The Strokes
w/ the Turn-ons, the Lashes
Sat Aug 11, Crocodile, $10.

I'm speaking with the Strokes' drummer, Fabrizio Morietti, via cell phone as the band's van speeds up I-5 from San Diego to a show in L.A. "The readers shouldn't believe the hype," he tells me. "We certainly don't believe the hype. It's complete and utter bullshit. But, of course, we appreciate that people are saying nice things. All we want to do is get our music to as many people as we can."

Given the avalanche of press his band has gotten, it's understandable that Morietti is a little embarrassed. To believe everything written about the Strokes is to be firmly convinced that the Strokes are the second coming of the Velvet Underground (signaling a revival of CBGB-style hedonism), the next major pop sex symbols to storm both sides of the Atlantic, and a bunch of rich spoiled brats with lucrative family connections who bought their own hype machine.

Any of these conclusions could be somewhat plausible. Lead singer Julian Casablancas is the offspring of model agency mogul John Casablancas, and all five shaggy-haired New Yorkers in the Strokes are products of upper-class grooming, complete with prep-school educations and film-school dabblings. The family connections did help make the band's three-song EP, The Modern Age, a regular soundtrack for the Milan catwalks, and the much-hyped bidding war over the band resulted in a quit-your-day-job-caliber deal with RCA Records (who will release their debut LP, Is This It? in late September).

There's also no denying that shades of Lou Reed coolness and mid-'70s punk bravado permeate the band's sound. The guitars of Nick Valensi and Albert Hammond jangle like mad, Casablancas' vocals are full of disaffected toughness, and drummer Fabrizio Morietti exhibits the perfect combination of precision and charismatic abandon. And yes, the boys are ferociously good-looking. Frothy press aside, however, the Strokes are armed with a collection of fairly stunning garage pop tunes, and they deliver the kind of live performance that makes a person glad to be alive.

Casablancas, Valensi, and Morietti all met at Dwight School, a posh private prep school in Manhattan, and started playing together casually in 1998. Within a year they met bassist Nikolai Fraiture and added Hammond as a second guitarist (both were old friends of Casablancas). By the summer of 1999, they had begun to get significantly more serious about their craft, sometimes practicing eight hours a day at their rehearsal space in Hell's Kitchen.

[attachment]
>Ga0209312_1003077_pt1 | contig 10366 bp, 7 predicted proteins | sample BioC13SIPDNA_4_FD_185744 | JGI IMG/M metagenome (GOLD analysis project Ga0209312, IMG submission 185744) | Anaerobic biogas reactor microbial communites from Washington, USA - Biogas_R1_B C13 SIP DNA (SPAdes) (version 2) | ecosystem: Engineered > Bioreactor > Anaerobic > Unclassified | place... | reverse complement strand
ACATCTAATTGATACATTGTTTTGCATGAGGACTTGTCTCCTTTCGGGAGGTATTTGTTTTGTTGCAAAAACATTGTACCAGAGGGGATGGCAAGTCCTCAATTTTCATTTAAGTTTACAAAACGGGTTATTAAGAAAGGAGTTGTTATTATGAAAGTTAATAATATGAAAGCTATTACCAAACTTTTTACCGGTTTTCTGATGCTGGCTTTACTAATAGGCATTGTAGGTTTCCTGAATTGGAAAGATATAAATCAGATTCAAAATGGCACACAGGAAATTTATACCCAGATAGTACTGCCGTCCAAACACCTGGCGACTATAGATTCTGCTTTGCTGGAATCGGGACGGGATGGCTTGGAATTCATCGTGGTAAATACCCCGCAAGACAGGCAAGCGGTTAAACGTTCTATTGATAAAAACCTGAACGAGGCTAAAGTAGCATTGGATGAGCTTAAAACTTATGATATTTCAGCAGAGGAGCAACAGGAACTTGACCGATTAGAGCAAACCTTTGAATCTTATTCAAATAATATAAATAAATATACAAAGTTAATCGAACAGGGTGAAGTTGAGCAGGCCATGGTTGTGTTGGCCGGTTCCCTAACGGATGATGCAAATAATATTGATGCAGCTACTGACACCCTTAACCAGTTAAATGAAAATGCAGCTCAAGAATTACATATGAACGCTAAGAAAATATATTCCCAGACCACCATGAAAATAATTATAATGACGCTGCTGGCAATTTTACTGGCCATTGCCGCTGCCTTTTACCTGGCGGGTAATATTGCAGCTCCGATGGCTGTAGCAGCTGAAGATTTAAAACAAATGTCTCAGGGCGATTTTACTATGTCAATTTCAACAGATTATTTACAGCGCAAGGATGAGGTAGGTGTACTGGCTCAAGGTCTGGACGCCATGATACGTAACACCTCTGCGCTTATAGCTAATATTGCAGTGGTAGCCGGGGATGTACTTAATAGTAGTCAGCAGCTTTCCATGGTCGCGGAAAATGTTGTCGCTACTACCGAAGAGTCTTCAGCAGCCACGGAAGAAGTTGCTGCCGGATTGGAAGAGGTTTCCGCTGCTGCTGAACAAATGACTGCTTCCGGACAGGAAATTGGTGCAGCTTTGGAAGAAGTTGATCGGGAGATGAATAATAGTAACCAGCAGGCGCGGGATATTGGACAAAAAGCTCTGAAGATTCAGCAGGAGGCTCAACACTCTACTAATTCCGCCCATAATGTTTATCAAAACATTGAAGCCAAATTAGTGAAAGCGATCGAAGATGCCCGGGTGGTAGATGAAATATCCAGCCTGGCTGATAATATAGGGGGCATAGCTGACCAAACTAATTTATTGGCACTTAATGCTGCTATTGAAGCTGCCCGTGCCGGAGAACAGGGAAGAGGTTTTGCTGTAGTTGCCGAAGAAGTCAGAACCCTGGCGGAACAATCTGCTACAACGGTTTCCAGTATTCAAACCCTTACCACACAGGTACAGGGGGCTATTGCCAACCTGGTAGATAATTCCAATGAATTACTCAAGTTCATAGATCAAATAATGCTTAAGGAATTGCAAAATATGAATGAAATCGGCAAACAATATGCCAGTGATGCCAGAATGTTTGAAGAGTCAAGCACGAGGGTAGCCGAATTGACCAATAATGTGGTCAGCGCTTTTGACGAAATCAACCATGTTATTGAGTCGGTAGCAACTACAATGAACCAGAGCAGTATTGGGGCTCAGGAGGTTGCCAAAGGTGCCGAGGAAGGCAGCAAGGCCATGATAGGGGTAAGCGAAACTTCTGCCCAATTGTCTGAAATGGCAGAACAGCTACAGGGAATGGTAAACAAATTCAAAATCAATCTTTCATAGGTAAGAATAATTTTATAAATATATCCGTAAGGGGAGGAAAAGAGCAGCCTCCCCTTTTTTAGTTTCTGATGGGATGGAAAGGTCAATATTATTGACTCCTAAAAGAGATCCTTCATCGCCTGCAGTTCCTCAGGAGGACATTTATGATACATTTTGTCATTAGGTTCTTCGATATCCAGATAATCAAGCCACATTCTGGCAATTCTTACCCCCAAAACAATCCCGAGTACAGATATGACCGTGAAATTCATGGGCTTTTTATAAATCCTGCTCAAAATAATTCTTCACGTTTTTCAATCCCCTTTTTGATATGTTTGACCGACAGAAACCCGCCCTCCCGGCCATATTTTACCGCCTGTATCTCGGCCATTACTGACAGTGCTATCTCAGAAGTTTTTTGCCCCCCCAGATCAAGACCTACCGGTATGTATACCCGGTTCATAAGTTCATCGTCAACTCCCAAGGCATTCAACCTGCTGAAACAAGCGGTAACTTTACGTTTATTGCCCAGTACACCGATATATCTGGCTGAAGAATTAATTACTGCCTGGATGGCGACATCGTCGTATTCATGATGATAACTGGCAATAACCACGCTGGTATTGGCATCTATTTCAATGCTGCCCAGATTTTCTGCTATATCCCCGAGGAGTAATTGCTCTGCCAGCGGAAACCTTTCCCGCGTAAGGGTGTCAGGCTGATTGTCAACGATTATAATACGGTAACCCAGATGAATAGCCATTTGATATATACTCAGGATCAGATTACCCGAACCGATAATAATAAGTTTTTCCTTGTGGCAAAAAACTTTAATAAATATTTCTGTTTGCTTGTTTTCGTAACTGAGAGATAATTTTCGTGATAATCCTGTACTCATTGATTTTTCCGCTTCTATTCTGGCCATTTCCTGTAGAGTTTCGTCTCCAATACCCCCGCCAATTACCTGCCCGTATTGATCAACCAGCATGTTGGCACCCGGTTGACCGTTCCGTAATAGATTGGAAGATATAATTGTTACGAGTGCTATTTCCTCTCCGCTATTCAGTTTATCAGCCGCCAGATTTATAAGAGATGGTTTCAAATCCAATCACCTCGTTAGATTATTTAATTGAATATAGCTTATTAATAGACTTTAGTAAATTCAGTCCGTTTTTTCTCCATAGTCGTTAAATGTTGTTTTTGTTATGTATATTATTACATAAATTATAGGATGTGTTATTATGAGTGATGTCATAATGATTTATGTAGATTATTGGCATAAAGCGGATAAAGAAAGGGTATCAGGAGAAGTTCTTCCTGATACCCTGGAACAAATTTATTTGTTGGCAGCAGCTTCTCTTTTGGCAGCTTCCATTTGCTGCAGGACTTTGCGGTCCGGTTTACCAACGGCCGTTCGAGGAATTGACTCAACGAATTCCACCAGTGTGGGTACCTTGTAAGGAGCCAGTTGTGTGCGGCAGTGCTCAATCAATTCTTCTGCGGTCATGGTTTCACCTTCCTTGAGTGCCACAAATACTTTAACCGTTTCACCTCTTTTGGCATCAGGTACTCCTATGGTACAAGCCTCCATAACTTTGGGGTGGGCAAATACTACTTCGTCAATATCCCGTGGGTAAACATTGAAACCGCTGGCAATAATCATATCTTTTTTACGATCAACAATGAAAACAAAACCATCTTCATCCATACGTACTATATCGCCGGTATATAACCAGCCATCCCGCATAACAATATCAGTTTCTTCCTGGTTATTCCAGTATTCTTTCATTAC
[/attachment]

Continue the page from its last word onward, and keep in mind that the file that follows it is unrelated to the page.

"If something sounded wrong to any one of us, we had to dissect the songs and make sure we knew exactly what was bothering us," recalls Morietti. "The songs were built very meticulously." Such introspective discipline soon paid off. Their first live outing was for a handful of friends at the Spiral in New York City. Favorable word of mouth helped them ascend the Lower East Side club circuit, eventually landing them on the stage of the Mercury Lounge, in front of the well-trained ears of booking agent Ryan Gentles. Under Gentles' careful management, the Strokes hooked up with Rough Trade Records, who released the Modern Age EP in January 2001.

The three songs on Modern Age were strong enough to bring them attention at breakneck speed, and within a few months the deal with RCA was inked. A blitzkrieg of touring took them on the road with the Doves, and later as support for Guided by Voices.

Whirlwind success is not only overwhelming, it can also be notoriously fleeting. Morietti sounds sweetly grateful for the attention, but is wisely grounded in reality. "Honestly, there's two ways we can look at it. We can appreciate it for what it is--just words on paper that people write to sell magazines. Or we can believe it and get completely washed out. I don't think they would write so well about us if we didn't have anything backing us. What we have to do is keep our heads straight and not get swept away by this. Frankly, I don't think we'd be hurt if the press started saying bad things about our album--it's been hard work, and it was time well spent. I'm just so happy we're getting to do this."

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